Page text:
Were dealing with people, she said. Were not dealing with robots.

She also said contract tracers simply could not trace contacts of all the people infected at mass gatherings.

Park said the department has another 198 trained contact tracers who are not working and plans to bring on board 30 to 40 more contact tracers next week. She said the department lacks managerial capacity and physical space to bring them aboard faster.

While Park blamed the public for the diseases surge, Saiki, the House Speaker, blamed the department for not sharing more information to let the public know how the disease was spreading.

On Thurdsay, he wrote a letter to Department of Health Director Bruce Anderson asking for information so the public could know what activities not to do. Saiki said the department could avoid violating privacy by not reporting names or other identifying information.

The narrative could be very simple, e.g., the asymptomatic, unmasked individual attended a graduation party at Lanikai Beach on Memorial Day with approximately 25 other unmasked individuals, 12 of whom subsequently tested positive possibly as a result of attending the event, Saiki wrote.

In an interview, Saiki reiterated that members of his committee had warned that the state needed more contact tracers. And he said the public has a right to know how the disease is spreading.

The health department needs to be careful because at some point it will be responsible for creating this surge, he said.

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COVID-19 Has Overwhelmed One Essential Strategy To Control The Virus - Honolulu Civil Beat

Grieving Minnesota family overwhelmed after funeral leads to COVID-19 outbreak – Minneapolis Star Tribune

They gathered on a summer weekend in the small northwestern Minnesota town of Lake Park to pay their respects to 78-year-old Francis Perreault and share their grief and memories of the good times.

They hugged. They cried. They held hands and prayed and honored a man who was described by his daughter as wonderful.

Yet despite wearing masks and taking precautions, 30 family members became infected with COVID-19 within weeks of the mid-July services at St. Francis Xavier Catholic Church, and five became so sick they were hospitalized.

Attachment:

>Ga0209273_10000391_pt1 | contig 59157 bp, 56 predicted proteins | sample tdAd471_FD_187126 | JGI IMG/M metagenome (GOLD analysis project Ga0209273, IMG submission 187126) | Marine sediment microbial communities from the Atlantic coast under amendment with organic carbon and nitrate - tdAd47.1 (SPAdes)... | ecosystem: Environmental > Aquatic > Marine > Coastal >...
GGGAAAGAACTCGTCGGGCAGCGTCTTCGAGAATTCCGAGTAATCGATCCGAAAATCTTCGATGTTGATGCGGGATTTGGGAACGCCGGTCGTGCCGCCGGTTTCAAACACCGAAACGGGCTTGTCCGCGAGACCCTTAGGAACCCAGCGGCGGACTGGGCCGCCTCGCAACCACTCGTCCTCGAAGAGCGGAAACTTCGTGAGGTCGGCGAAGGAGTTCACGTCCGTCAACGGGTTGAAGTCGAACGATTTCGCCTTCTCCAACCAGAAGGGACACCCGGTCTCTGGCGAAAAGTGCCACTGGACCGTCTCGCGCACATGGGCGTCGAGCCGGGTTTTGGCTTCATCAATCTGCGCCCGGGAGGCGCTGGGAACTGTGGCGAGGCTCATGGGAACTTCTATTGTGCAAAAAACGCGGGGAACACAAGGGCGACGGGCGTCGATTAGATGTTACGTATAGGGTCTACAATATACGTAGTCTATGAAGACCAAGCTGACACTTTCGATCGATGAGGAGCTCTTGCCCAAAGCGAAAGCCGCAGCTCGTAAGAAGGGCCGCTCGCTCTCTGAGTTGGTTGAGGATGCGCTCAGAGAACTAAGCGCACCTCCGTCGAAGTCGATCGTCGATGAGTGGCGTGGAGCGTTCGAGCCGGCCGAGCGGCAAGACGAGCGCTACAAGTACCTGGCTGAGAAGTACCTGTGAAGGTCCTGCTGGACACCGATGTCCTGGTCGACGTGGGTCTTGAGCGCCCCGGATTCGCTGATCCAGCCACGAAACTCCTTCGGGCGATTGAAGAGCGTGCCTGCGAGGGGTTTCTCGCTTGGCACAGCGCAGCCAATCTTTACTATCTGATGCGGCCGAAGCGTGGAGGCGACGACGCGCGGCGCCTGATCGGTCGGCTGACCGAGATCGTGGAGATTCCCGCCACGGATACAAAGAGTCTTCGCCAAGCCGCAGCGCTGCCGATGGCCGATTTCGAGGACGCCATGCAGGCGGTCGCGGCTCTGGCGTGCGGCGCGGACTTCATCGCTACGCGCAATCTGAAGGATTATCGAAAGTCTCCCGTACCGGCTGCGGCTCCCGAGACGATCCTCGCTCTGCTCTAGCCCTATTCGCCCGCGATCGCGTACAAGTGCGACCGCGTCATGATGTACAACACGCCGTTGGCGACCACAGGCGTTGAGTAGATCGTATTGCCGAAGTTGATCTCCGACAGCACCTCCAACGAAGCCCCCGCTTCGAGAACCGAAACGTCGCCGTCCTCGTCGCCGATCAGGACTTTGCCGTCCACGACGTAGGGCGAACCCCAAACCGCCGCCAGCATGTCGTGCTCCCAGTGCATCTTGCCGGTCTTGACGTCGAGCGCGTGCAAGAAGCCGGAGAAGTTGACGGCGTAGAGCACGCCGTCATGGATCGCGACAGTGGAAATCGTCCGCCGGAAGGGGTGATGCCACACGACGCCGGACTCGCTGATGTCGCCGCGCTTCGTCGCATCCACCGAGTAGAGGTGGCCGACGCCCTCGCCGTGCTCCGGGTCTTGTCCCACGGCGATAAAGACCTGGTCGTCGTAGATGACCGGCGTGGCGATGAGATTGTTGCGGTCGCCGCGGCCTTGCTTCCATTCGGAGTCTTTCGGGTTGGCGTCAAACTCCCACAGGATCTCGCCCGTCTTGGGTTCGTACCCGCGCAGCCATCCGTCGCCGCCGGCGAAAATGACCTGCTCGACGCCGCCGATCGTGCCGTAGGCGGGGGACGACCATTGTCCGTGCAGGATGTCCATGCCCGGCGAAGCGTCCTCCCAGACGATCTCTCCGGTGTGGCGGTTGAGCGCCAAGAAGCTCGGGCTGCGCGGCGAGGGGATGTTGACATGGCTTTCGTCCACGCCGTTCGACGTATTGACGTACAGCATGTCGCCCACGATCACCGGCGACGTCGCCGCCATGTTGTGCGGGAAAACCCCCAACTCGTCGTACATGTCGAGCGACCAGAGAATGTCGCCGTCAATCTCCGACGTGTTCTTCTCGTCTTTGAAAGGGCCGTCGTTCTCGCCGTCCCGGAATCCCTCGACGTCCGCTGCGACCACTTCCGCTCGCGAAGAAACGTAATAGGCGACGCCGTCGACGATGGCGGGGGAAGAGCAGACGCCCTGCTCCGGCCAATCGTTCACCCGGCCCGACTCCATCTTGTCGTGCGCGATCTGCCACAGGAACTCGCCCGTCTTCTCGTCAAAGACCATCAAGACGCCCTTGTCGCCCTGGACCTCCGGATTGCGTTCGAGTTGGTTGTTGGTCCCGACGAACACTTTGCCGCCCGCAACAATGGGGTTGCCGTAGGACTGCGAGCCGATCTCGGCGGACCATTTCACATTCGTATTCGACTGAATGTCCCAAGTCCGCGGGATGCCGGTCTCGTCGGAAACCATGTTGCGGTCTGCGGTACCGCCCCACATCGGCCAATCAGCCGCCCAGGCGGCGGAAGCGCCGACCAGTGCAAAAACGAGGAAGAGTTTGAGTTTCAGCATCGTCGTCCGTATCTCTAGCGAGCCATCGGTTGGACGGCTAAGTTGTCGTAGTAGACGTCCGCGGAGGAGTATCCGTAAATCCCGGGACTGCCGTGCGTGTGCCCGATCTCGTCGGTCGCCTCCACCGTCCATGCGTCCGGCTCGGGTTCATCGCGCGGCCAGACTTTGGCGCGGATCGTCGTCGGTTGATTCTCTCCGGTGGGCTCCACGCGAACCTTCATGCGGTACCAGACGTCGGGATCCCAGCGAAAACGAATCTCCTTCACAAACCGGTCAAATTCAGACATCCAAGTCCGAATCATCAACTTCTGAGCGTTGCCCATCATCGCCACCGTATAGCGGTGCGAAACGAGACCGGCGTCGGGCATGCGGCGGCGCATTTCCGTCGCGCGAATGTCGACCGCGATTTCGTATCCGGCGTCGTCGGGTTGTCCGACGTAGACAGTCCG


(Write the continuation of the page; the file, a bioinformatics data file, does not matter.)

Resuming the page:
We tried to do everything right, but of course when youre grieving, you let your guard down, said Stephanie Schindler, Perreaults daughter. One of my friends that got sick was wearing a mask the whole time. But of course when youre crying, youre going to be rubbing your face.

Schindler said the attendees did a good job observing precautions during the services, but discipline broke down afterward as people cried, hugged and held hands to pray. Even amid a pandemic, the natural human instinct to comfort one another is strong.

I think its part of the process of coming to terms with things, Schindler said. Its closure for the living and support for each other.

Painful as it may be, its probably a good idea not to have such family gatherings during the pandemic, said Doug Schultz, a spokesman for the Minnesota Department of Health.

All of us at the department, from the leadership down to the individuals working the front lines, understand peoples need to have gatherings like funerals and weddings and graduation parties, Schultz said. As the governor has said, it pains us all to see that its probably not a good idea to have those gatherings. And it pains us to see Minnesotans not having these important rites of passage. But COVID-19 is still very much with us. The pandemic is still very much with us. And so gatherings like these do pose a risk.